That job spec represents the blueprint that will transform the intricacy of the job into an actionable guide for innovation. Talking about secret weapons, this is one you shouldn’t miss.
What does hiring a job involve?
In order to hire your new solution, customers will have to fire some current compensating behavior or suboptimal solution – including firing the solution of doing nothing at all. It’s important to pay attention to what product was fired as it can hold many insights regarding the job which that person wanted to solve.
Following the firing moment, there are two stages that together illustrate how successfully your product is in doing the job it was hired to do:
- the big hire, when the customer is buying the product or service, and,
- the small hires which represent every time a customer is using the product after the purchase.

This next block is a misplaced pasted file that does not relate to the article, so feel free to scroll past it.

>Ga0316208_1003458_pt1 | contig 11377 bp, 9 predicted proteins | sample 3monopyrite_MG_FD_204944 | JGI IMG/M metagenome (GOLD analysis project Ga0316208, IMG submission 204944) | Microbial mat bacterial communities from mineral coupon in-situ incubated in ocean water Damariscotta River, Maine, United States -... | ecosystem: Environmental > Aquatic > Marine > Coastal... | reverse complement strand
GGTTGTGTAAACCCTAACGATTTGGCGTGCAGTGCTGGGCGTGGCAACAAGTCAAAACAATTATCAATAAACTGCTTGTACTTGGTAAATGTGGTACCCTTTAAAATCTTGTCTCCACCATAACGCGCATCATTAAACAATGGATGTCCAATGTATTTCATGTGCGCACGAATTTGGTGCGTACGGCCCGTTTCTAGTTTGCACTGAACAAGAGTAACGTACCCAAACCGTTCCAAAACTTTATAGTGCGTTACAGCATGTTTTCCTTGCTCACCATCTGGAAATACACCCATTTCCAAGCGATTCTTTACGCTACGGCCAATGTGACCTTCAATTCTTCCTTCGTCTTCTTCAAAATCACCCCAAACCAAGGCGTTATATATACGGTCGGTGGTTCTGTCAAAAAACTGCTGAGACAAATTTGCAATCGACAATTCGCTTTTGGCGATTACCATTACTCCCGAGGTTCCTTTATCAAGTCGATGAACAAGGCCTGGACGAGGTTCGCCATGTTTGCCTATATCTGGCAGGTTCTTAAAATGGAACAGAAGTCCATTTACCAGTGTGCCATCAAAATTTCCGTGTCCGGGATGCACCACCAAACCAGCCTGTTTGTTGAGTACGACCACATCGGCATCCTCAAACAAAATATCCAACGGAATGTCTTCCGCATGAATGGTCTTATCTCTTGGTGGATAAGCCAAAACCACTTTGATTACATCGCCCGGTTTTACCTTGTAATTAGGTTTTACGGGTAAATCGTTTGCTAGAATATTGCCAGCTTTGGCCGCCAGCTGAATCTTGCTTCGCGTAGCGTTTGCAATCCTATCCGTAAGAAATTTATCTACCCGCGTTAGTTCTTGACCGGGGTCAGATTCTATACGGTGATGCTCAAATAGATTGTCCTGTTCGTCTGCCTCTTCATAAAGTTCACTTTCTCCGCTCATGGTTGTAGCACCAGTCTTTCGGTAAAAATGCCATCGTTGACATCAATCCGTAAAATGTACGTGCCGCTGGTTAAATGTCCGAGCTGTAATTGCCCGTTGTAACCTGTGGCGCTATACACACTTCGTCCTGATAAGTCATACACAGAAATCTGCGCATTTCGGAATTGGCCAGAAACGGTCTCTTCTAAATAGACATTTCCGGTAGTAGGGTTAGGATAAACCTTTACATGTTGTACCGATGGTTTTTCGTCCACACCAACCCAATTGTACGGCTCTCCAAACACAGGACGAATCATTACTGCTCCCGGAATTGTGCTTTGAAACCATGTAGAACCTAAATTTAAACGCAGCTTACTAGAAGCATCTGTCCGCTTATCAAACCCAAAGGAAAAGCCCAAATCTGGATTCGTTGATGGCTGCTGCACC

It’s important to have the big hire, but then you need a repeated set of little hires in order to have a successful product or service. Moreover, by paying attention to the experiences customers are going through during the small hires, you can improve your products.
Another thing you should keep in mind is that complete solutions to jobs must include not only your core product/ service but also carefully designed experiences of purchase and use that overcome any obstacles a customer might face when hiring your solution and firing another.
Experiences are very hard to copy by the competitors, which will make your business stand out among existing options.
How can Jobs to Be Done theory influence the future of your company?
The Jobs theory completely transforms how you define the business you’re in, the size and shape of the market in which you compete, and who your competitors are.
That’s why when asked whether Netflix is competing with Amazon, Netflix’s CEO Reed Hastings answered that “Really we compete with everything you do to relax. We compete with video games. We compete with drinking a bottle of wine. That’s a particularly tough one! We compete with other video networks. Playing board games.” This completely changes the way a company can choose to approach its marketing, sales, and innovation strategies.